Appellant was convicted of three counts of theft by deception and appeals from the trial court's denial of his motion for new trial.
The indictment charged appellant with obtaining the property of Ethel Mae Eberhart, Carrie Willingham and Helene Thomas with the intention of depriving the victims of said property by promising performance under certain home construction agreements which he knew would not be performed. OCGA 16-8-3
(b) (5). Viewing the evidence in a light to support the verdict, it shows that appellant entered into a contract with Ms. Eberhart to rebuild her home for an initial down payment of $5,000. Ms. Eberhart gave appellant $5,000, and appellant partially cleared the lot upon which the house was to be built and dug trenches for the footing. Ms. Eberhart and her daughter testified that they only saw appellant on site on approximately two occasions and that appellant never remained on site for a full day. Appellant explained that he would have to leave to finish other jobs and to collect money from other people to prevent them from prosecuting him but that his uncle would remain and work after his departure. Appellant never completed the house and retained all but approximately $200 of the $5,000 paid by Ms. Eberhart.
Appellant also testified that he engaged another contractor to assist him in building Ms. Eberhart's home and gave the contractor a portion of the $5,000 but never saw the contractor again. He maintained that after the contractor fled he only had approximately $2,700 left; that he used a portion of the money to satisfy financial obligations to other creditors; and that while under arrest for a bad check written by his ex-wife, appellant's uncle broke into his home, took the money and went to Florida. Appellant admitted that he did not finish the jobs because he ran out of money and that he was getting money from Ms. Thomas and Ms. Willingham to satisfy Ms. Eberhart.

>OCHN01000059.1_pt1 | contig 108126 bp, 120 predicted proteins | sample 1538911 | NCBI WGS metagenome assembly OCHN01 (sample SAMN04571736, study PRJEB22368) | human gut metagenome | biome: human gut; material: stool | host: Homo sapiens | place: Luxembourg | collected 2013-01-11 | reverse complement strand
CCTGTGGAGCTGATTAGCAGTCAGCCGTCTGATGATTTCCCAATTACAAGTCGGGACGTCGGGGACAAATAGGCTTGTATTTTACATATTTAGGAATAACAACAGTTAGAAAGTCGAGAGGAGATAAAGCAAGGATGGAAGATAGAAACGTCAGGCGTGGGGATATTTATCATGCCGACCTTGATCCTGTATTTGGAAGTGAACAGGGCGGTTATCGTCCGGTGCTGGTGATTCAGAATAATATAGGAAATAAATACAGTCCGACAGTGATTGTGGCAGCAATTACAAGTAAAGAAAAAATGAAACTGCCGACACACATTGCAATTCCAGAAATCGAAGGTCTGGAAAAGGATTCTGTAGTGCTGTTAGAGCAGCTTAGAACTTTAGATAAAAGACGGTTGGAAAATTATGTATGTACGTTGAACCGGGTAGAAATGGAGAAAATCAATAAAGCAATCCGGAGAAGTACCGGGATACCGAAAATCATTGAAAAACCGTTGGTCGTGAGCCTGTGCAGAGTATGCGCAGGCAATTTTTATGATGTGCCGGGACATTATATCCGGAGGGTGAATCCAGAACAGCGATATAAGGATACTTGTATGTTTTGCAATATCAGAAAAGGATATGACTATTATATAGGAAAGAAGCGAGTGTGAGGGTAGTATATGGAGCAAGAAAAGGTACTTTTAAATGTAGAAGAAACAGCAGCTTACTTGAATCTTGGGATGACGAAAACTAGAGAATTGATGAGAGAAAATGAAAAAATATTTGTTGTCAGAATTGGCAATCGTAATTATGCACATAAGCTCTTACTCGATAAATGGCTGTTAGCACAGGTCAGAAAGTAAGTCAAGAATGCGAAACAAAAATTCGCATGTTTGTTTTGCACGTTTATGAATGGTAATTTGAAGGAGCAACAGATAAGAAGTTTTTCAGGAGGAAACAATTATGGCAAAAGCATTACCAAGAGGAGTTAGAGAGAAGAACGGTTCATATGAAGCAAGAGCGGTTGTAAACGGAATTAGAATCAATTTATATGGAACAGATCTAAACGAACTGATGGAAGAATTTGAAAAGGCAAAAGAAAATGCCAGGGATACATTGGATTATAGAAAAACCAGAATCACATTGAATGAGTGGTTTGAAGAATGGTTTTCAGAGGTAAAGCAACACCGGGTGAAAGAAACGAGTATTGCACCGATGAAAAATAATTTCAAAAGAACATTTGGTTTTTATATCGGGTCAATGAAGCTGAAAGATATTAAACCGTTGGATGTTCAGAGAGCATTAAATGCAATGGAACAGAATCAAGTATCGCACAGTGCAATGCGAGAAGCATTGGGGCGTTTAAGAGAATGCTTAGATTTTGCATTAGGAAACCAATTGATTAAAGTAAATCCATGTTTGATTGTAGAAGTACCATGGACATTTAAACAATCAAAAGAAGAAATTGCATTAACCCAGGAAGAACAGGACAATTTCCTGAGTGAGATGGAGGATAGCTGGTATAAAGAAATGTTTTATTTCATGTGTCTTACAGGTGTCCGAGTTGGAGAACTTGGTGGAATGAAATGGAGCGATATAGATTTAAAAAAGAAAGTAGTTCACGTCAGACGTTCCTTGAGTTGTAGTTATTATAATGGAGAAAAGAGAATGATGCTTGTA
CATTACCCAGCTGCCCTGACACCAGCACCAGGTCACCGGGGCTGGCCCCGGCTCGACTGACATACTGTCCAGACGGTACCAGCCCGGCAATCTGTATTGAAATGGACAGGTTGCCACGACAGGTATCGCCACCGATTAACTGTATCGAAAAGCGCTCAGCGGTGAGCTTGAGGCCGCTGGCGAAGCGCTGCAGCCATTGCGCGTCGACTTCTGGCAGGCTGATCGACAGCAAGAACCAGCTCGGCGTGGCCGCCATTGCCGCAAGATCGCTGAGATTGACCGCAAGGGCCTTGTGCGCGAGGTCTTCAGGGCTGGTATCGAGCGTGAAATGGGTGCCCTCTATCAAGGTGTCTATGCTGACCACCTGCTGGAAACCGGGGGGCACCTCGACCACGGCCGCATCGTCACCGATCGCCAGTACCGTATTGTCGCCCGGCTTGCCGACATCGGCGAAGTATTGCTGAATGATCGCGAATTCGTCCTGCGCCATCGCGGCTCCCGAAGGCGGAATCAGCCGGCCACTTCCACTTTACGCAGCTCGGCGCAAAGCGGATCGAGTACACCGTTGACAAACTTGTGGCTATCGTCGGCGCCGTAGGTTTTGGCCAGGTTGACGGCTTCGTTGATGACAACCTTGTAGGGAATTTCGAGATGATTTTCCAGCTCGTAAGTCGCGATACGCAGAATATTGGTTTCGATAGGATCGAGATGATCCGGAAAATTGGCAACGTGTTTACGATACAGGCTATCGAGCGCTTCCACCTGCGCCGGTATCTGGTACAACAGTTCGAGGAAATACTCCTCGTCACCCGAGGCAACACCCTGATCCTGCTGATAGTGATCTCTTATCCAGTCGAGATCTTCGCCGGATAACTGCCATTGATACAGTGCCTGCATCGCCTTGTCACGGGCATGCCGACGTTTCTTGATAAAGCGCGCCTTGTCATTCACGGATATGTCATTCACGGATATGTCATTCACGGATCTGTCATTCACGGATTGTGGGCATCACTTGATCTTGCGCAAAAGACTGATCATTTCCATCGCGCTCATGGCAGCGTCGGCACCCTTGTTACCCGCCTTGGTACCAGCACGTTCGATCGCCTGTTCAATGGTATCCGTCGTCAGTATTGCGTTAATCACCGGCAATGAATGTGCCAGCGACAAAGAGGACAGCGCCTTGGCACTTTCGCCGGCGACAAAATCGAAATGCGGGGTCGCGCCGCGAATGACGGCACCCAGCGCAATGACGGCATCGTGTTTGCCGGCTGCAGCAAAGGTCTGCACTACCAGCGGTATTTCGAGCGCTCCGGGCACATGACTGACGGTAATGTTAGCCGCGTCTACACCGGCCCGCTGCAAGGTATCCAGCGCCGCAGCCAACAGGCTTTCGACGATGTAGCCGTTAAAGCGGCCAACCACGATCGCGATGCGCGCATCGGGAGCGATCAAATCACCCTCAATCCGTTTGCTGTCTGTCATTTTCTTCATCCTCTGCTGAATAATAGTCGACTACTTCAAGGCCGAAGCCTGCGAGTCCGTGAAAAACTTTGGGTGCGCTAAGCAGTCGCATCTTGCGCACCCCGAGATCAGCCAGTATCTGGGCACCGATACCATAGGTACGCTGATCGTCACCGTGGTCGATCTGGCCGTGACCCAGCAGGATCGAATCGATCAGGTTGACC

1. Appellant raises the general grounds and contends the trial court erred in denying his motion for directed verdict because appellant never misrepresented an existing fact, relying on Robinson v. State, 198 Ga. App. 431 (401 SE2d 621) (1991)
"As is pertinent to this case, OCGA 16-8-3
provides: '(a) A person commits the offense of theft by deception when he obtains property by any deceitful means or artful practice with the intention of depriving the owner of the property. (b) A person deceives if he intentionally: . . . (5) Promises performance of services which he does not intend to perform or knows will not be performed. Evidence of failure to perform standing alone shall not be sufficient to authorize a conviction under this subsection.' 'The purpose of this law is not to enforce the contract to perform services, but to punish the fraudulent procurement of money, or other thing of value under the contract. . . . To make a prima facie case the State must prove, among other things, a definite contract; that the defendant failed to perform the services so contracted for, without good and sufficient cause; and that he failed to return the money so advanced . . ., without good and sufficient cause, and all to the loss and damage to the hirer. Mere proof that the defendant failed to carry out the contract does not give rise to a presumption that he did so without good and sufficient cause, nor is such essential element supplied by statements of the hirer that he knew of no good reason why the laborer did not comply with the contract.' . . . [Cit.]" Holt v. State, 184 Ga. App. 664
, 665-666 (1) (362 SE2d 464
In our view, the evidence was sufficient to enable a rational trier of fact to find appellant guilty as charged in the indictment beyond a reasonable doubt. Jackson v. Virginia, 443 U. S. 307 (99 SC 2781, 61 LE2d 560) (1979). Because appellant was not charged with theft by deception under OCGA 16-8-3
(b) (1) rather than OCGA 16-8-3
(b) (5), the State was not required to prove that the accused created or confirmed "another's impression of an existing fact or past event which [was] false and which the accused [knew] or believe[d] to be false." Thus, appellant's reliance on Robinson is misplaced, and the trial court did not err in denying appellant's motion for directed verdict.
2. Appellant also enumerates as error the trial court's refusal to give his requested jury charges. " ' "A request to charge must be legal, apt, and precisely adjusted to some principle involved in the case, and be authorized by the evidence." (Cit.)' [Cit.]" Jirles v. State, 204 Ga. App. 268 (2) (419 SE2d 117) (1992)
. Although the charges submitted by appellant are correct statements of the law, the trial court did not err in refusing to give them because they set forth the State's burden of proof under OCGA 16-8-3
(b) (1) and therefore were not properly adjusted to the facts.
Michael C. Eubanks, District Attorney, Richard E. Thomas, Nancy J. Berger, Assistant District Attorneys, for appellee.